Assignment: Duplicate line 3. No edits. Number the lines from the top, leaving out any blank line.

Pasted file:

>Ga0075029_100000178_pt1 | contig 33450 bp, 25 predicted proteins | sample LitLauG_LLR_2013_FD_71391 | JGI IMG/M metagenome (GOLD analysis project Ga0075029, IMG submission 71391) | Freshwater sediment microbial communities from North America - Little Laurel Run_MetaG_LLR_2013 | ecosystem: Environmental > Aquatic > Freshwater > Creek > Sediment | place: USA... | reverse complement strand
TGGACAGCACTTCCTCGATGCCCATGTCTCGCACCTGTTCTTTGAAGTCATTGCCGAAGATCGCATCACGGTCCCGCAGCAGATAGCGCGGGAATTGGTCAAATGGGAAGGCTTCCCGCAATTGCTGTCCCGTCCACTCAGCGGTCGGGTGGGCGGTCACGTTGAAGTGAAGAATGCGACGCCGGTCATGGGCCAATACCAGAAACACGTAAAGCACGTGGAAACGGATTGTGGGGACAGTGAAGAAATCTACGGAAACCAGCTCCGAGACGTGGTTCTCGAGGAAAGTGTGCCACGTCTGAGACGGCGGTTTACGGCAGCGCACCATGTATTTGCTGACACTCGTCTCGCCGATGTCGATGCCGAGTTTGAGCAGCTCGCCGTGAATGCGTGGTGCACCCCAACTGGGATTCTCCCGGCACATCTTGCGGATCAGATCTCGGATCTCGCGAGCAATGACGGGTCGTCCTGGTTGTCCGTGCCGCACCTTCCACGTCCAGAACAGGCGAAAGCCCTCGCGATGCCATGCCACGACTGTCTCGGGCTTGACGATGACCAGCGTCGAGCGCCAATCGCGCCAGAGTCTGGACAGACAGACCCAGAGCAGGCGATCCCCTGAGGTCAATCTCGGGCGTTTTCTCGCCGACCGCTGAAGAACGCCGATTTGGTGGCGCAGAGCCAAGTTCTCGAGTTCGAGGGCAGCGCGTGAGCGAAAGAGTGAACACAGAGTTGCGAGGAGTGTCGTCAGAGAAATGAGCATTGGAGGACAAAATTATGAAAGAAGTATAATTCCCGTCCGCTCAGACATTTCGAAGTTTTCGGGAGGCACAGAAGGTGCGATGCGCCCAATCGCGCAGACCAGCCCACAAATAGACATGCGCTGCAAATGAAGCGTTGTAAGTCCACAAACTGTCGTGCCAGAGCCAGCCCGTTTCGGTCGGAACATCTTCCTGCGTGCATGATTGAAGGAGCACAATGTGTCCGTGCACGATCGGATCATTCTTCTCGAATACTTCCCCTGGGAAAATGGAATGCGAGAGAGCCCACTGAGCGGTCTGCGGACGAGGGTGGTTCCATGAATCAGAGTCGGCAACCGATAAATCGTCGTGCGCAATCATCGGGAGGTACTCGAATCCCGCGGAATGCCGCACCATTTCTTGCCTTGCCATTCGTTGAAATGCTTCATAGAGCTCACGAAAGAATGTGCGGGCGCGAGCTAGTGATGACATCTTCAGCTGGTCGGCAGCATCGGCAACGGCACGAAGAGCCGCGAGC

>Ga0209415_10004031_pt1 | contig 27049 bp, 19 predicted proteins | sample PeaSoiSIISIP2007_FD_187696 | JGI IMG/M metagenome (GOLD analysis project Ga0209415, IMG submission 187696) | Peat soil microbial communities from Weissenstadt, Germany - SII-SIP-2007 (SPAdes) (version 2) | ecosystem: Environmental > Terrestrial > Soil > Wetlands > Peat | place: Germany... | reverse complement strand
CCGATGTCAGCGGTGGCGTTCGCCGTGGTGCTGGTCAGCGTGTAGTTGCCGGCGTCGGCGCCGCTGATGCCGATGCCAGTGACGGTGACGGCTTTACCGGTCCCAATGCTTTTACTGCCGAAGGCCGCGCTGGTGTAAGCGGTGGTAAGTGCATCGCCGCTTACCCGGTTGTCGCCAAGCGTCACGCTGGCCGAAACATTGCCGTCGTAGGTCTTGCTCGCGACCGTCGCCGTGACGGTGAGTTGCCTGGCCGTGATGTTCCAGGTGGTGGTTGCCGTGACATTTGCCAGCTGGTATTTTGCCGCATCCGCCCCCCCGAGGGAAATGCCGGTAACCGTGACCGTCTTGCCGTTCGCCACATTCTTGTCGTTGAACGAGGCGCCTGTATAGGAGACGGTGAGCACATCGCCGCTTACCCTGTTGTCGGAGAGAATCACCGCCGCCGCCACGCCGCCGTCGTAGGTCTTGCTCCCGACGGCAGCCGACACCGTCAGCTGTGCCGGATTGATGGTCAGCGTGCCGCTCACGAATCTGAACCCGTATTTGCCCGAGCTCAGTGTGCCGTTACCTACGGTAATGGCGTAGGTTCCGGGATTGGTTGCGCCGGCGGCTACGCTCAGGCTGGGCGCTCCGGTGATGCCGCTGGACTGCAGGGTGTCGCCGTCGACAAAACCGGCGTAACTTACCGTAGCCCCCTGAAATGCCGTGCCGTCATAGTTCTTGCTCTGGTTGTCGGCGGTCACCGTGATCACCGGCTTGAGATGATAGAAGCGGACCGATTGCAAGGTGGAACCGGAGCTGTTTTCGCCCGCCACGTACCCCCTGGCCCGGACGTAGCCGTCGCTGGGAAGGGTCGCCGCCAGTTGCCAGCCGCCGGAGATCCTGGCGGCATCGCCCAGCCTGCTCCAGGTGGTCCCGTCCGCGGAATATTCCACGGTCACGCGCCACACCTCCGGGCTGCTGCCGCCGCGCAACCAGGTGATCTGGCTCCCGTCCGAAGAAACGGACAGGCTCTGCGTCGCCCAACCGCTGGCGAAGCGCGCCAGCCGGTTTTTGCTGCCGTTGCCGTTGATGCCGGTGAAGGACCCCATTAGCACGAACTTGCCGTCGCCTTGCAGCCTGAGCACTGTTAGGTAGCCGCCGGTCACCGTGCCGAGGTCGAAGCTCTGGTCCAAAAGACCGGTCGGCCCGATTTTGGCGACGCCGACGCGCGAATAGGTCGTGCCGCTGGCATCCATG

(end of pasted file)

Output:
>Ga0209415_10004031_pt1 | contig 27049 bp, 19 predicted proteins | sample PeaSoiSIISIP2007_FD_187696 | JGI IMG/M metagenome (GOLD analysis project Ga0209415, IMG submission 187696) | Peat soil microbial communities from Weissenstadt, Germany - SII-SIP-2007 (SPAdes) (version 2) | ecosystem: Environmental > Terrestrial > Soil > Wetlands > Peat | place: Germany... | reverse complement strand